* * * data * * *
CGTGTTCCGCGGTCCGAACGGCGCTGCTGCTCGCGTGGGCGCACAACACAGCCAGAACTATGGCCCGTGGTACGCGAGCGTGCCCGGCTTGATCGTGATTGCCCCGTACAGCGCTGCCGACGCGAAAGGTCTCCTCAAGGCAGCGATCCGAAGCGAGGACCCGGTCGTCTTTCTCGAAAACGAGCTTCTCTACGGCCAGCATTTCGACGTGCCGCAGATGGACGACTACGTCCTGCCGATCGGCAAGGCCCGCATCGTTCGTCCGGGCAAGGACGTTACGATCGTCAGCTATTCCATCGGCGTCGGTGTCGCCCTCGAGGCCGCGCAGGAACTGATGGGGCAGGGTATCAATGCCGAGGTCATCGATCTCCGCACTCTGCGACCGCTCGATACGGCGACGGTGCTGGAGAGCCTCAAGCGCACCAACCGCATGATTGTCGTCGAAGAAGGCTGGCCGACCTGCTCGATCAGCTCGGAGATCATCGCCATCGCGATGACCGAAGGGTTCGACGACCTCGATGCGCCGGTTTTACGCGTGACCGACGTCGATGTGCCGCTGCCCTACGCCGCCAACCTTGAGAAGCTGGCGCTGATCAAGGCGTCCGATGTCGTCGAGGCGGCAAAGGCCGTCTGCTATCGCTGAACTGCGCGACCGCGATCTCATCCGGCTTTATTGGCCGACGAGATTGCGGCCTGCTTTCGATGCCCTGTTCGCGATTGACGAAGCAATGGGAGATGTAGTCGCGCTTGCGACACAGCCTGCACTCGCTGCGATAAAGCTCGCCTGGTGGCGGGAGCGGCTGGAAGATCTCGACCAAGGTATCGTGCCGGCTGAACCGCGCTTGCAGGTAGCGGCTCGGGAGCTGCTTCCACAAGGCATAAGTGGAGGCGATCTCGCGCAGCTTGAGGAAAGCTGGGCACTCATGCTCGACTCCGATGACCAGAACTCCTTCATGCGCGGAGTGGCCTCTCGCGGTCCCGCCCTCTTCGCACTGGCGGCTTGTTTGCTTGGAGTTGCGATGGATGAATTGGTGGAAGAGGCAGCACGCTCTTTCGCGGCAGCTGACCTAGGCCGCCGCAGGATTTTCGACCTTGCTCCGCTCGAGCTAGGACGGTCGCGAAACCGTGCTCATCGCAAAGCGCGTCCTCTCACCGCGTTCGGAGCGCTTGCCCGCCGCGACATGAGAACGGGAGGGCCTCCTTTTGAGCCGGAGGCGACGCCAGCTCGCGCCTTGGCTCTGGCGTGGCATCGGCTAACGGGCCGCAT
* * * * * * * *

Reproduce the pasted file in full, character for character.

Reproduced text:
CGTGTTCCGCGGTCCGAACGGCGCTGCTGCTCGCGTGGGCGCACAACACAGCCAGAACTATGGCCCGTGGTACGCGAGCGTGCCCGGCTTGATCGTGATTGCCCCGTACAGCGCTGCCGACGCGAAAGGTCTCCTCAAGGCAGCGATCCGAAGCGAGGACCCGGTCGTCTTTCTCGAAAACGAGCTTCTCTACGGCCAGCATTTCGACGTGCCGCAGATGGACGACTACGTCCTGCCGATCGGCAAGGCCCGCATCGTTCGTCCGGGCAAGGACGTTACGATCGTCAGCTATTCCATCGGCGTCGGTGTCGCCCTCGAGGCCGCGCAGGAACTGATGGGGCAGGGTATCAATGCCGAGGTCATCGATCTCCGCACTCTGCGACCGCTCGATACGGCGACGGTGCTGGAGAGCCTCAAGCGCACCAACCGCATGATTGTCGTCGAAGAAGGCTGGCCGACCTGCTCGATCAGCTCGGAGATCATCGCCATCGCGATGACCGAAGGGTTCGACGACCTCGATGCGCCGGTTTTACGCGTGACCGACGTCGATGTGCCGCTGCCCTACGCCGCCAACCTTGAGAAGCTGGCGCTGATCAAGGCGTCCGATGTCGTCGAGGCGGCAAAGGCCGTCTGCTATCGCTGAACTGCGCGACCGCGATCTCATCCGGCTTTATTGGCCGACGAGATTGCGGCCTGCTTTCGATGCCCTGTTCGCGATTGACGAAGCAATGGGAGATGTAGTCGCGCTTGCGACACAGCCTGCACTCGCTGCGATAAAGCTCGCCTGGTGGCGGGAGCGGCTGGAAGATCTCGACCAAGGTATCGTGCCGGCTGAACCGCGCTTGCAGGTAGCGGCTCGGGAGCTGCTTCCACAAGGCATAAGTGGAGGCGATCTCGCGCAGCTTGAGGAAAGCTGGGCACTCATGCTCGACTCCGATGACCAGAACTCCTTCATGCGCGGAGTGGCCTCTCGCGGTCCCGCCCTCTTCGCACTGGCGGCTTGTTTGCTTGGAGTTGCGATGGATGAATTGGTGGAAGAGGCAGCACGCTCTTTCGCGGCAGCTGACCTAGGCCGCCGCAGGATTTTCGACCTTGCTCCGCTCGAGCTAGGACGGTCGCGAAACCGTGCTCATCGCAAAGCGCGTCCTCTCACCGCGTTCGGAGCGCTTGCCCGCCGCGACATGAGAACGGGAGGGCCTCCTTTTGAGCCGGAGGCGACGCCAGCTCGCGCCTTGGCTCTGGCGTGGCATCGGCTAACGGGCCGCAT